Arriving in a new country presents a lot of challenges. A fear of being ostracized or not welcomed, cultural shocks, and the uncertainty of not being able to communicate with peers and teachers, make friends, or even work on academic learning. University Hill’s bilingual staff takes away this uncertainty, bridges the language barrier, and provides a space where newcomers can learn the survival language while knowing in case of an emergency or when they don’t have enough vocabulary to express themselves yet every teacher at school will be able to understand them.

“[Our] main focus is to make them feel welcome,” stated Ashley Owen, ELD teacher at University Hill. “Allow them to be able to take the risks that they need to take to be able to learn a new language and to feel comfortable in the atmosphere to take those risks. One of the first things I think we both {Lisa and Ashley] tackle is helping them to learn important questions that they need to ask at school, just like can I go to the bathroom? Can I go to the nurse? Things like that. Survival.”

Self portraits of students written in Spanish hang on the walls of the hallway on February 14, 2024. (Dakota Makinen/KGNU)

Many of these newcomers have also experienced deep trauma, from leaving behind situations of violence to the dangers of crossing the border, and in some cases even backgrounds of interrupted education. According to Hammond, these factors can make the assimilation process more difficult. A kid struggling with feeling safe or with having their emotional needs met and not having a strong education base can’t concentrate at first.

“[People] need to know these kids need all support they can receive. It is hard for them to come from places where life is in danger and they cannot play or do other things kids do and then adapt to a place where you can feel welcomed,” said Raul Aguilar, the grandfather of a newcomer at University Hill. “One of the questions he had [his 10-year-old grandson] was that when we told him he was taking the truck, the bus, he asked: what if they kidnap me?”

Aguilar also emphasized the need for the general public to recognize the hard work teachers are doing to welcome these new students. From providing the welcome club, newcomer dinner, and pull-out groups to creating relationships with their kids aiming to meet each student’s academic and emotional needs. All information from University Hill is also provided in both English and Spanish.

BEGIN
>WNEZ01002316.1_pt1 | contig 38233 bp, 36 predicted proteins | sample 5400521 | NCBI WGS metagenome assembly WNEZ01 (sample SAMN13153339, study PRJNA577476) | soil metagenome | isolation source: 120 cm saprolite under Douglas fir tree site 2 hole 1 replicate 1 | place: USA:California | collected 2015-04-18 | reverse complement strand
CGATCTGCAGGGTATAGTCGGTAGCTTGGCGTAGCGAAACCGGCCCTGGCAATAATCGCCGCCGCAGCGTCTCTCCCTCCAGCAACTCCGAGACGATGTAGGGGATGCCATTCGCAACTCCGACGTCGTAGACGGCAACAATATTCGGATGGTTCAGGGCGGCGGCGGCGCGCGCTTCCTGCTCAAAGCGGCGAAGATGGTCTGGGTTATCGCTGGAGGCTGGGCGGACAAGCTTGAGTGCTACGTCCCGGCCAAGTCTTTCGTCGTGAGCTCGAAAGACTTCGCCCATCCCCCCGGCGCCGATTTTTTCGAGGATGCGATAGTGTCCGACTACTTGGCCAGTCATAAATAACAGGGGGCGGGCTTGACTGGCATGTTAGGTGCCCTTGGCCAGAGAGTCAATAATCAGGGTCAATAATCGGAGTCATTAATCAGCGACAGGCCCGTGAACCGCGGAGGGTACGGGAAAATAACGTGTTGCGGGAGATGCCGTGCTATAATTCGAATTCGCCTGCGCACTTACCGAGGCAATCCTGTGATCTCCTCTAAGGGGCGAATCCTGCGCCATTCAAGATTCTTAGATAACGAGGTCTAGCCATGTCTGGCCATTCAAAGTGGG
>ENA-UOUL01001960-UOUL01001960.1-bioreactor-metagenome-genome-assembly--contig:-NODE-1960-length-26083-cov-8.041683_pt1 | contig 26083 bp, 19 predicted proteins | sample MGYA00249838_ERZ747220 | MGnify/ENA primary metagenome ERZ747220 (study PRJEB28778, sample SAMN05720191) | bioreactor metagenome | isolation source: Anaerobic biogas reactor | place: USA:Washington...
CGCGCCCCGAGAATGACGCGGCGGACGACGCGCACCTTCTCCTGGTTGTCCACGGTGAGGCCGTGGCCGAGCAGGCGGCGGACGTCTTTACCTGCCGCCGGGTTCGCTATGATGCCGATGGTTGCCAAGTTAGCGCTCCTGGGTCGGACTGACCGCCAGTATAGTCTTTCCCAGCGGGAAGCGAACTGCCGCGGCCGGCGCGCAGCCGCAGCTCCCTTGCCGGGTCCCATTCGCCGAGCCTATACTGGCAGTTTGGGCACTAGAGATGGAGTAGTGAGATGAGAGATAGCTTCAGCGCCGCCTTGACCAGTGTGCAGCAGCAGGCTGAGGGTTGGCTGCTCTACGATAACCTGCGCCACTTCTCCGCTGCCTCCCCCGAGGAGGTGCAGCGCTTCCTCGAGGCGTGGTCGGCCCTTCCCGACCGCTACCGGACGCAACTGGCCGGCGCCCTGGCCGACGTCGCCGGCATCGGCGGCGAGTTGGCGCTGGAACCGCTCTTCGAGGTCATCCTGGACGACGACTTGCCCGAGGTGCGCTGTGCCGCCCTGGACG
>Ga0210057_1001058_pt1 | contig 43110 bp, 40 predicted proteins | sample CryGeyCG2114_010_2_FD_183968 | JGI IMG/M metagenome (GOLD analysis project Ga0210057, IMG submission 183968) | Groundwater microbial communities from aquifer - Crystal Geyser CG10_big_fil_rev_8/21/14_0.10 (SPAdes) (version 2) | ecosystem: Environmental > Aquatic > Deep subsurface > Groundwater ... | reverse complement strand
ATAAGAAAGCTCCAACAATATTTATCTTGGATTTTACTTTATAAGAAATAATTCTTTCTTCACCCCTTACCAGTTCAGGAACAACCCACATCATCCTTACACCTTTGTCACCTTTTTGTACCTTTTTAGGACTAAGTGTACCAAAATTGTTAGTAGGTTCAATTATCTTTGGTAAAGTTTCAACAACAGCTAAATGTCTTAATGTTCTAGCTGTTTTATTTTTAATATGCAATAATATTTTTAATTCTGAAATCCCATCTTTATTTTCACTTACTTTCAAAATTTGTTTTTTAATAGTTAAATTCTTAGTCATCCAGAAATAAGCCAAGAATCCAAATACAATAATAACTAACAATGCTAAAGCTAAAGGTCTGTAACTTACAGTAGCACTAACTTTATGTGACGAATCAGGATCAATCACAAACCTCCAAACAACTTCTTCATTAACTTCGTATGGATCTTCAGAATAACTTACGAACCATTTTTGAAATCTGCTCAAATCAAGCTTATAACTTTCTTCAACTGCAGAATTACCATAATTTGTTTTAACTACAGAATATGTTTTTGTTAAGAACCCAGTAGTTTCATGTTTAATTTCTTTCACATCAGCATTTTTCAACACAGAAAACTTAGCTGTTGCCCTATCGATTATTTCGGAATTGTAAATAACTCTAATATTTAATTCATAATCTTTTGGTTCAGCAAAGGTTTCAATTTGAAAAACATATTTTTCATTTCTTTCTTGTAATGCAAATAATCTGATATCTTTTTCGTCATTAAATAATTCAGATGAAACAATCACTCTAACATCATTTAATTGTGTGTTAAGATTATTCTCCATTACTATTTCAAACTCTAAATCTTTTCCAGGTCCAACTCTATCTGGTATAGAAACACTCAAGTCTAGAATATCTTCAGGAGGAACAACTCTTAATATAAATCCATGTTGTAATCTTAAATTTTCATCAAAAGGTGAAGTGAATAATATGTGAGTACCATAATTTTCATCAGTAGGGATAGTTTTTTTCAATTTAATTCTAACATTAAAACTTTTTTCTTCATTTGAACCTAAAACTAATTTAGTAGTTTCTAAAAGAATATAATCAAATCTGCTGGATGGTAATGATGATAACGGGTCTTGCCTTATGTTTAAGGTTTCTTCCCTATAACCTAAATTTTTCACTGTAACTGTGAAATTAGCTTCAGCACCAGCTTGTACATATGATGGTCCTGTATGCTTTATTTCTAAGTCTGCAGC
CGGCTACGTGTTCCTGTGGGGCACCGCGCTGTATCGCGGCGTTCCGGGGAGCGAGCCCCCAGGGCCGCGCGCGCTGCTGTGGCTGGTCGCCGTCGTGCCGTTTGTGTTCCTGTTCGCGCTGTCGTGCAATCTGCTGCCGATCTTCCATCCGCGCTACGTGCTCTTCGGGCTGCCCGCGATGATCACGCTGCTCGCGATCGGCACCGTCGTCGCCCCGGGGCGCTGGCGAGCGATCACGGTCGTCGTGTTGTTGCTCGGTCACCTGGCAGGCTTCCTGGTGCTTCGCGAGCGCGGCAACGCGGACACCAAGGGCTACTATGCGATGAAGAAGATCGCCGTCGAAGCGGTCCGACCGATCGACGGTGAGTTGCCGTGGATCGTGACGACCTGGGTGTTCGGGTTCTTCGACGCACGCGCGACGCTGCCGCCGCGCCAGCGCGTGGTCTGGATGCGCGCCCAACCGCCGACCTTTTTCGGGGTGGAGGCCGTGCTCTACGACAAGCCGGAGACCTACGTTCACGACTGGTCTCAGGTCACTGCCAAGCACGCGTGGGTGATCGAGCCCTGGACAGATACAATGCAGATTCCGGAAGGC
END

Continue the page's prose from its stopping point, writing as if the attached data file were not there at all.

From left: Raul Aguilar speaks to Juanita Hurtado in an interview about his grandson’s experience as a newcomer at University Hill on February 14, 2024. The daily lunch menu is seen in both English and Spanish. (Dakota Makinen/KGNU)

One of the challenges schools have faced is that the public funding they receive for these newcomers depends on a survey that needs to be filled out by October for the Colorado Department of Education. Therefore, any students arriving after that deadline are not taken into account for schools to get funding. The Colorado Department of Education and different school districts are strategizing new ways to provide for the schools.

The school’s PTO has also donated winter outerwear for the newcomers’ families and gift cards for teachers to purchase school supplies.“ Our kids deserve to be part of a program that honors their story, that honors their experiences,” Orozco-Ngu remarked. “A lot of times, you know, we hear from parents that that’s why they choose this school because halfway through the day, the student is in their dominant language, and so that’s to their advantage, right, that they can use our program model in that way.”